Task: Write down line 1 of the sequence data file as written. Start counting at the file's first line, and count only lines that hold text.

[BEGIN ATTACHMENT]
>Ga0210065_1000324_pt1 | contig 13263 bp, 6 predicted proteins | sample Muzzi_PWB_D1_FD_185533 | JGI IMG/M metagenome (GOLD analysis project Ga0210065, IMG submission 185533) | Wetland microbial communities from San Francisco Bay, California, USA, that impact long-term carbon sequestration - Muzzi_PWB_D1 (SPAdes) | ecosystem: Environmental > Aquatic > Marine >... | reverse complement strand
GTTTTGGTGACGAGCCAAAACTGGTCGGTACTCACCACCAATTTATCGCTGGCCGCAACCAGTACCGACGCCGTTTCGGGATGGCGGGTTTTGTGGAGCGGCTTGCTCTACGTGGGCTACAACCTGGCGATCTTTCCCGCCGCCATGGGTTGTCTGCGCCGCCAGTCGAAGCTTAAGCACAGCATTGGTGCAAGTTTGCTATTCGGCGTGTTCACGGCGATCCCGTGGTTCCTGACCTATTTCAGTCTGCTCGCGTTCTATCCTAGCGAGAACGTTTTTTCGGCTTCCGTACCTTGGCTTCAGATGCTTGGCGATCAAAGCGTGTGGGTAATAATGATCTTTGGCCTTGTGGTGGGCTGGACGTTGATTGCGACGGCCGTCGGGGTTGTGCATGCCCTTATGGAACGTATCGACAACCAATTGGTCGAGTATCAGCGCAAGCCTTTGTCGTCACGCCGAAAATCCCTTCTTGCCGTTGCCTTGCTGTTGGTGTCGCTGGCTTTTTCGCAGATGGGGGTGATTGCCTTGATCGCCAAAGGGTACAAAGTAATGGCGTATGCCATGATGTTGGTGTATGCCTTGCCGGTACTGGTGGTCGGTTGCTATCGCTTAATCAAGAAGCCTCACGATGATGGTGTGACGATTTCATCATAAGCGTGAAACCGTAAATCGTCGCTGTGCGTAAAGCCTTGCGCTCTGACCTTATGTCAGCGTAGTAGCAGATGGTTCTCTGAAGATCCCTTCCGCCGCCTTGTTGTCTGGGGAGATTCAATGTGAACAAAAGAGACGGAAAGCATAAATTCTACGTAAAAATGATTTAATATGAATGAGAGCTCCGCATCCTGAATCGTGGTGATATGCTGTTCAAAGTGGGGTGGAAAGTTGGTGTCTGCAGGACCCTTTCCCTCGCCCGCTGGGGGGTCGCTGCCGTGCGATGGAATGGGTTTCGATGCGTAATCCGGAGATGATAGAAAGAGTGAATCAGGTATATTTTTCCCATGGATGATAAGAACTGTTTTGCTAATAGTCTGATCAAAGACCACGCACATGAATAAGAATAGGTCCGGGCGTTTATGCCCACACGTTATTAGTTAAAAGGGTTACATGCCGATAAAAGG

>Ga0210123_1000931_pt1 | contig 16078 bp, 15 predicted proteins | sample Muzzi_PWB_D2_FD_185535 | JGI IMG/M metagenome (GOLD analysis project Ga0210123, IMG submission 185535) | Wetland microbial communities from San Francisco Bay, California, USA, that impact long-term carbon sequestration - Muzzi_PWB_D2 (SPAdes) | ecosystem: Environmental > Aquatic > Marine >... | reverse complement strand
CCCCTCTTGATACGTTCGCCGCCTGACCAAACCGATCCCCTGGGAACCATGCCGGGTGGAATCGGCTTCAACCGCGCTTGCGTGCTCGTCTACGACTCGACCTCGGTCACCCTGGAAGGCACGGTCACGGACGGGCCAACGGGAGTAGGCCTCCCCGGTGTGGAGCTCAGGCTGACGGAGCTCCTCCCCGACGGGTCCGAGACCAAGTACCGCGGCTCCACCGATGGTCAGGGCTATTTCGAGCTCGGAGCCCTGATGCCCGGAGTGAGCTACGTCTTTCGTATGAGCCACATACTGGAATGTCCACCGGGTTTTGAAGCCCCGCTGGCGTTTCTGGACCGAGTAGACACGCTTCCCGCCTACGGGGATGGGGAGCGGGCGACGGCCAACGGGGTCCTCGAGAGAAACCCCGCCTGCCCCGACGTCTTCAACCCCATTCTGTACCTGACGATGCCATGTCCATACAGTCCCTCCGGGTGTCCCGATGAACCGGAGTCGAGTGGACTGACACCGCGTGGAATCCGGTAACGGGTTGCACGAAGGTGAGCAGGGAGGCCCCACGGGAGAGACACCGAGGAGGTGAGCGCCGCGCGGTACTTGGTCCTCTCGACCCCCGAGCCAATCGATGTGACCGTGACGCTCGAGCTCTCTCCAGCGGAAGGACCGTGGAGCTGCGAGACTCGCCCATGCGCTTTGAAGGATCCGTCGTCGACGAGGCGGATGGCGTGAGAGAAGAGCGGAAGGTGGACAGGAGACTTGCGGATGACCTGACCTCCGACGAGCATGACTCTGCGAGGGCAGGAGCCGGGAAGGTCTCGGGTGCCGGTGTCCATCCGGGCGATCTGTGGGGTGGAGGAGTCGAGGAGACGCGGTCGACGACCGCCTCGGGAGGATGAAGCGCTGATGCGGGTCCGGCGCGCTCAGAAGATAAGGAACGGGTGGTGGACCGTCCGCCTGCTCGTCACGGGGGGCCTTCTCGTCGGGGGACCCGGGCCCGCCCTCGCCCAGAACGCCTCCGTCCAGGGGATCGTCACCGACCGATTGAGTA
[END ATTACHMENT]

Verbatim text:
>Ga0210065_1000324_pt1 | contig 13263 bp, 6 predicted proteins | sample Muzzi_PWB_D1_FD_185533 | JGI IMG/M metagenome (GOLD analysis project Ga0210065, IMG submission 185533) | Wetland microbial communities from San Francisco Bay, California, USA, that impact long-term carbon sequestration - Muzzi_PWB_D1 (SPAdes) | ecosystem: Environmental > Aquatic > Marine >... | reverse complement strand